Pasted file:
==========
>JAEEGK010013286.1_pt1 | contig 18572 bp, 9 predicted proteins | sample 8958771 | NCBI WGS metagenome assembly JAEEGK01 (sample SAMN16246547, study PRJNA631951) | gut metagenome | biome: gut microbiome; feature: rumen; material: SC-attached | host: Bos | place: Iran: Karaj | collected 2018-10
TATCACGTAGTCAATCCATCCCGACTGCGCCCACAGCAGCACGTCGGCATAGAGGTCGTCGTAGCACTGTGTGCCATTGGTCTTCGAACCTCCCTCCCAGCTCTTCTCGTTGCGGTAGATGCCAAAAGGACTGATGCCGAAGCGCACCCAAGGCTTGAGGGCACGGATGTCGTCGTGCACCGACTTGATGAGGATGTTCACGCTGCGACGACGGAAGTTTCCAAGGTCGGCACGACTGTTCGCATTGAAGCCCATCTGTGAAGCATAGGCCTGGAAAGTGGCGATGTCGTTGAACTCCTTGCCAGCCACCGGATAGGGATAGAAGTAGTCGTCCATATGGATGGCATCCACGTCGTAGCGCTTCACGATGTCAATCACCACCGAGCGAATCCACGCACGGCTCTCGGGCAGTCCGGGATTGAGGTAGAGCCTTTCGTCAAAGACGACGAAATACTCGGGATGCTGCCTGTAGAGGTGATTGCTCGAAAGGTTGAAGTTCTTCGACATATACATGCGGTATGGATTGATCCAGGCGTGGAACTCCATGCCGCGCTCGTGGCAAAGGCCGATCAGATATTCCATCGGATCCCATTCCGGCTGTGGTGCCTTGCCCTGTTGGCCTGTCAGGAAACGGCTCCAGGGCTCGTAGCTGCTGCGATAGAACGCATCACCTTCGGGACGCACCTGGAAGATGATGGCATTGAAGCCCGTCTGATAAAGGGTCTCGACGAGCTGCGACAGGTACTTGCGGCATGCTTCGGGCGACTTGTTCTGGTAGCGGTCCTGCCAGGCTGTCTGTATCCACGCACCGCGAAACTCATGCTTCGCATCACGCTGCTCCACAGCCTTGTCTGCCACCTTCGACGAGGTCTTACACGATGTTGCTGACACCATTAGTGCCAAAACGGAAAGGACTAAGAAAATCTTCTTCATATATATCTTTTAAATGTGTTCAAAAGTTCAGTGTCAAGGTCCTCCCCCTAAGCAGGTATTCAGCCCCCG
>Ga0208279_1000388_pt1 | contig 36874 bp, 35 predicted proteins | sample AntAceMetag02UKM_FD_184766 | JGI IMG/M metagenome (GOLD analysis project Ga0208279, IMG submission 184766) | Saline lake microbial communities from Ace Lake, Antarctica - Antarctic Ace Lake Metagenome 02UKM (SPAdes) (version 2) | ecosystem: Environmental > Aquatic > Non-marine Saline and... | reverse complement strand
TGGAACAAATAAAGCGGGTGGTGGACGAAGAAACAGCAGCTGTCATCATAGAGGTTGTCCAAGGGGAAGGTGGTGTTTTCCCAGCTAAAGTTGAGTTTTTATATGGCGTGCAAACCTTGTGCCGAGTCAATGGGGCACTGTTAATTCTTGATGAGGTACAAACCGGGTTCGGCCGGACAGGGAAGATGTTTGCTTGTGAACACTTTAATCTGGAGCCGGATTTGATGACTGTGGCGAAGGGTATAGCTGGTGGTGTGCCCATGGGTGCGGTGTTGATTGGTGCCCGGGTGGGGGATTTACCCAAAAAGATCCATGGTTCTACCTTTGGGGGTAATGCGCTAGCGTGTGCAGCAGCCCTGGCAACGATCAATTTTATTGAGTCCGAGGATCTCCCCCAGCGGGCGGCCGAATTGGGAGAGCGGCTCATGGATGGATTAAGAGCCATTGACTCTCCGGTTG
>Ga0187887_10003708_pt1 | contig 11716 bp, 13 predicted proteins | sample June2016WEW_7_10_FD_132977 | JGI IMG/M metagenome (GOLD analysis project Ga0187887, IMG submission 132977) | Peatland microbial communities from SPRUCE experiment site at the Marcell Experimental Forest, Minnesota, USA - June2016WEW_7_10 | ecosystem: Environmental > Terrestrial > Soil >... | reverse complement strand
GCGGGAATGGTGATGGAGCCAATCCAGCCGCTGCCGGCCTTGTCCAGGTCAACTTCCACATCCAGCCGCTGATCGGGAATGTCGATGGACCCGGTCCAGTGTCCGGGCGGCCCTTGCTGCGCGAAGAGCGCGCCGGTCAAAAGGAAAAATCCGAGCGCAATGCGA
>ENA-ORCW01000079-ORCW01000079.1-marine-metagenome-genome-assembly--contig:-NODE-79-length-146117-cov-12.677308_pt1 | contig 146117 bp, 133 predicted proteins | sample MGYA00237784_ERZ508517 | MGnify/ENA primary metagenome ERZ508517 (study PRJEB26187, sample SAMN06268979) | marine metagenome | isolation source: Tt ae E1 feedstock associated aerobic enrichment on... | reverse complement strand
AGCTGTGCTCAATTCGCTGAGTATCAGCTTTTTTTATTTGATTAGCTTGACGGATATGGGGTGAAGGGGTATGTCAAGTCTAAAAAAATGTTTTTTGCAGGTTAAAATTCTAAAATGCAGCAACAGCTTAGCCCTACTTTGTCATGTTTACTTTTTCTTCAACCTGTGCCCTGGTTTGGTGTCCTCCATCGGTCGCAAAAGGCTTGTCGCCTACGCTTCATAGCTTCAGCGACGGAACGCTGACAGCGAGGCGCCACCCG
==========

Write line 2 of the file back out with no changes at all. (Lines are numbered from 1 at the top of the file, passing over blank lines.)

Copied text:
TATCACGTAGTCAATCCATCCCGACTGCGCCCACAGCAGCACGTCGGCATAGAGGTCGTCGTAGCACTGTGTGCCATTGGTCTTCGAACCTCCCTCCCAGCTCTTCTCGTTGCGGTAGATGCCAAAAGGACTGATGCCGAAGCGCACCCAAGGCTTGAGGGCACGGATGTCGTCGTGCACCGACTTGATGAGGATGTTCACGCTGCGACGACGGAAGTTTCCAAGGTCGGCACGACTGTTCGCATTGAAGCCCATCTGTGAAGCATAGGCCTGGAAAGTGGCGATGTCGTTGAACTCCTTGCCAGCCACCGGATAGGGATAGAAGTAGTCGTCCATATGGATGGCATCCACGTCGTAGCGCTTCACGATGTCAATCACCACCGAGCGAATCCACGCACGGCTCTCGGGCAGTCCGGGATTGAGGTAGAGCCTTTCGTCAAAGACGACGAAATACTCGGGATGCTGCCTGTAGAGGTGATTGCTCGAAAGGTTGAAGTTCTTCGACATATACATGCGGTATGGATTGATCCAGGCGTGGAACTCCATGCCGCGCTCGTGGCAAAGGCCGATCAGATATTCCATCGGATCCCATTCCGGCTGTGGTGCCTTGCCCTGTTGGCCTGTCAGGAAACGGCTCCAGGGCTCGTAGCTGCTGCGATAGAACGCATCACCTTCGGGACGCACCTGGAAGATGATGGCATTGAAGCCCGTCTGATAAAGGGTCTCGACGAGCTGCGACAGGTACTTGCGGCATGCTTCGGGCGACTTGTTCTGGTAGCGGTCCTGCCAGGCTGTCTGTATCCACGCACCGCGAAACTCATGCTTCGCATCACGCTGCTCCACAGCCTTGTCTGCCACCTTCGACGAGGTCTTACACGATGTTGCTGACACCATTAGTGCCAAAACGGAAAGGACTAAGAAAATCTTCTTCATATATATCTTTTAAATGTGTTCAAAAGTTCAGTGTCAAGGTCCTCCCCCTAAGCAGGTATTCAGCCCCCG